Culture and Citizenship debates:  How important are cultural representations and participation to good and active democratic citizenship? The International Covenant on Civil and Political Rights (ICCPR) contains a number of provisions based on fundamental human rights and freedoms that have profound cultural implications: free expression, thought, conscience and religion, the right to hold opinions without interference, peaceful assembly, the inherent right to life, the right to liberty and security of person, the right to mobility, and the right of persons belonging to ethnic, religious or linguistic minorities to enjoy their own culture, to practice their own religion, or to use their own language (Article 27).  The parallel ESC Covenant sets out political rights including, inter alia, rights to: self-determination, property, equality before the courts and tribunals, to vote, stand for election and take office if elected freely, and to take part in the conduct of public affairs.

Culture and citizenship are closely connected by virtue of rights and ethical considerations of fairness. However, culture and cultural rights and responsibilities are often ignored as a necessary and useful contribution to the effective integration of immigrants in their host countries. The term, "cultural citizenship" which has been coined to refer to the intersection of culture and citizenship does not imply a hierarchy between the two concepts. It refers instead to cultural activities that serve political or public interest purposes. As one article published by Metropolis in Canada recently stated, "Within the cultural policy circles of particular countries, {cultural citizenship}...is often defined in terms of the nation-state, but outside of these, it increasingly signifies complex, cosmopolitan forms of cultural identity shaped by diasporic and global networks. Clearly, human and cultural rights form an indispensable resource for democratic cultural citizenship.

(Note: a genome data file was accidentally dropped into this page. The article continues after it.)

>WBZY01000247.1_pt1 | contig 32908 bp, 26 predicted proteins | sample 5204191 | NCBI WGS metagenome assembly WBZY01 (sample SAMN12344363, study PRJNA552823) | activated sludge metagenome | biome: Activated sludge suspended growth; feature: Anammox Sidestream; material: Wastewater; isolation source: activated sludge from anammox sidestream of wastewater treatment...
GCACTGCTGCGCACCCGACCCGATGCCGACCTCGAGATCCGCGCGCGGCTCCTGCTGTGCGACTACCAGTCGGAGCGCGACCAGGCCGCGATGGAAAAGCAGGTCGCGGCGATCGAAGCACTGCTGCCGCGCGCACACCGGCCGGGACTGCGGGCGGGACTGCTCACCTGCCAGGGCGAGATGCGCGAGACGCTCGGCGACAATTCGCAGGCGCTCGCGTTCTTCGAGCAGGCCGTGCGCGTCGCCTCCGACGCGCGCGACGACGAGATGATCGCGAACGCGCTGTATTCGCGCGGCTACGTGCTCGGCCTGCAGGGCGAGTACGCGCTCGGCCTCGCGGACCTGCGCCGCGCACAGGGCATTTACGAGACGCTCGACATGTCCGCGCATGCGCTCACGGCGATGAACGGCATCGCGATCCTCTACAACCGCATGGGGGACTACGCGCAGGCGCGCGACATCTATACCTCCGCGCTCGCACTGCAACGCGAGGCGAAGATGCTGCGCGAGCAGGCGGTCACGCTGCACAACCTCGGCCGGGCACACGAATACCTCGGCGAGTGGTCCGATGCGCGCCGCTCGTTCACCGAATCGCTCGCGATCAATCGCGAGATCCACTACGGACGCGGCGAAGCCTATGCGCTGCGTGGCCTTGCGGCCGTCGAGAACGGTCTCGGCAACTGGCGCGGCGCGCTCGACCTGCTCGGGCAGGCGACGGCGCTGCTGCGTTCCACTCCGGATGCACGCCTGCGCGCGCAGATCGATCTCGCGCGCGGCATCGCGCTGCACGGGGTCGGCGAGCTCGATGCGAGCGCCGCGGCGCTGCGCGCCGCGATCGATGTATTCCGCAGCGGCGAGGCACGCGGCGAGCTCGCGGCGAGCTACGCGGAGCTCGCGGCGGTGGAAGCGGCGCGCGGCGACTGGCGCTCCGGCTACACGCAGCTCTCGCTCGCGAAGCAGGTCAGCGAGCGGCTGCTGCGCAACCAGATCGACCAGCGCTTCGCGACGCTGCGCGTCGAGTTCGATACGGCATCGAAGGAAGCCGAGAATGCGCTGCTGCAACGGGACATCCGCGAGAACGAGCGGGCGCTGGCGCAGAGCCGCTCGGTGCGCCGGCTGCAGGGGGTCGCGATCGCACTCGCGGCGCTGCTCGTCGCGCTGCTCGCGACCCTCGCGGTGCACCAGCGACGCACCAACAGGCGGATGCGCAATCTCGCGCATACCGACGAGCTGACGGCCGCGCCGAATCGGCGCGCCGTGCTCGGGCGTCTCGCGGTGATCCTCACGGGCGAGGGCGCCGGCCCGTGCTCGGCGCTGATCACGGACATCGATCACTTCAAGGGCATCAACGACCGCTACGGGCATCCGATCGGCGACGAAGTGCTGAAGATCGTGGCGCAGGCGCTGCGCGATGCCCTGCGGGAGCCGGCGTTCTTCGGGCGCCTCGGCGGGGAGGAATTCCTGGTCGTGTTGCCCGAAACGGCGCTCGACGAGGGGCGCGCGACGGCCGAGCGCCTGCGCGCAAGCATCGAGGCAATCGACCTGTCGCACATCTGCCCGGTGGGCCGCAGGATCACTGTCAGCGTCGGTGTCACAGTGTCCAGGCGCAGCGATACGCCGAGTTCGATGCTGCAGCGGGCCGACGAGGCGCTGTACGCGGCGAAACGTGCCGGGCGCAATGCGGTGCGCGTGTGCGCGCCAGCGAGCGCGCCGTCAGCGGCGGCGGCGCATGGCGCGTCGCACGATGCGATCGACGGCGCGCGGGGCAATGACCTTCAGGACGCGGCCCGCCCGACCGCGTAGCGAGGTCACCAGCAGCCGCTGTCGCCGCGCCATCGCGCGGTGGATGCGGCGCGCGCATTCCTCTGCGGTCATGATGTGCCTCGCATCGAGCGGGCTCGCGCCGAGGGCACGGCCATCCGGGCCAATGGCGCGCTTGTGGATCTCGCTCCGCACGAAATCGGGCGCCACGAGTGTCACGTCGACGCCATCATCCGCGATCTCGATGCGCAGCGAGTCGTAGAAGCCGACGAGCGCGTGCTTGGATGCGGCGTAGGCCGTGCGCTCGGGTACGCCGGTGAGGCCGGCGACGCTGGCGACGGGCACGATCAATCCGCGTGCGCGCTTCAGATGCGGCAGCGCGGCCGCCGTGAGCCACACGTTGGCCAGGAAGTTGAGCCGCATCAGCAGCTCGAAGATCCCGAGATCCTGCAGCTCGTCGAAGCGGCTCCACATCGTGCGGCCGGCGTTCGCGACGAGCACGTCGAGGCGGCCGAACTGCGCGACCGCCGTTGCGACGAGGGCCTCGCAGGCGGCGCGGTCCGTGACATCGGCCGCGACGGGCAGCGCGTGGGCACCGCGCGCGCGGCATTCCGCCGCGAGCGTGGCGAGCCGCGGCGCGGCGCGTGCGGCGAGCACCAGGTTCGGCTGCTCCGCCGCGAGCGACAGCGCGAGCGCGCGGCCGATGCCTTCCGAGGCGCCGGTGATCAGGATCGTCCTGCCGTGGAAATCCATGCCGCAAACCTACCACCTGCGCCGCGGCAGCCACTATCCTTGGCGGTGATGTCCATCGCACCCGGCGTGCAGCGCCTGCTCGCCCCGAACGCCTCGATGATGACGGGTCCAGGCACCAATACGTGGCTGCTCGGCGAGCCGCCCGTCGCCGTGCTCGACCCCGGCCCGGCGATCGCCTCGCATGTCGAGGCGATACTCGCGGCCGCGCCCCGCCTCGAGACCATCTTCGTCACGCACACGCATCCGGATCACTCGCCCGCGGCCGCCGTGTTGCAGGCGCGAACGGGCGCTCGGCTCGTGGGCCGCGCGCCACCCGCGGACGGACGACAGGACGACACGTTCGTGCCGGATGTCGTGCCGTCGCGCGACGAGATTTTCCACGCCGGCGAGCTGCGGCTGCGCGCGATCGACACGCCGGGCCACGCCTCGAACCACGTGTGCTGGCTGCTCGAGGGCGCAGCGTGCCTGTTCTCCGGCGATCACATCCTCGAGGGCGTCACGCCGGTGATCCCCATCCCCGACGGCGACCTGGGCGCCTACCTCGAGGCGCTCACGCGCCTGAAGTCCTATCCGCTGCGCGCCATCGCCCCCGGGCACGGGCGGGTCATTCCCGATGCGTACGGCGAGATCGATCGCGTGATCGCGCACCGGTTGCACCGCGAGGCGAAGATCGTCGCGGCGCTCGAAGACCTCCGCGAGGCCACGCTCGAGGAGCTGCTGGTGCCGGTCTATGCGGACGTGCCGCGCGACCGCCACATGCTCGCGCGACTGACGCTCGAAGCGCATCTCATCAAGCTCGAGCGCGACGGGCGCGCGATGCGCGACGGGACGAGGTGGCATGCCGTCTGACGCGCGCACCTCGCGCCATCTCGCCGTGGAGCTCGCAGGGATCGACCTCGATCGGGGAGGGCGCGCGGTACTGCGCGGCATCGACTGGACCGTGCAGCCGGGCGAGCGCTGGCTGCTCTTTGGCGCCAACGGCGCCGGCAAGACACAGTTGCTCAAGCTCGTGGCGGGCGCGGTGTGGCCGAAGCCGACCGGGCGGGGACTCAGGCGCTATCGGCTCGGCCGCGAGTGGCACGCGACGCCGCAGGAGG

Conclusion:  Human and cultural rights and ethics are very likely to remain hot topics because they often inspire heated debate between proponents and opponents of enhanced support to and monitoring of human and cultural rights in Europe.

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COMMENTS

Added: Friday, 12 March, 2010 12:08 GMT+2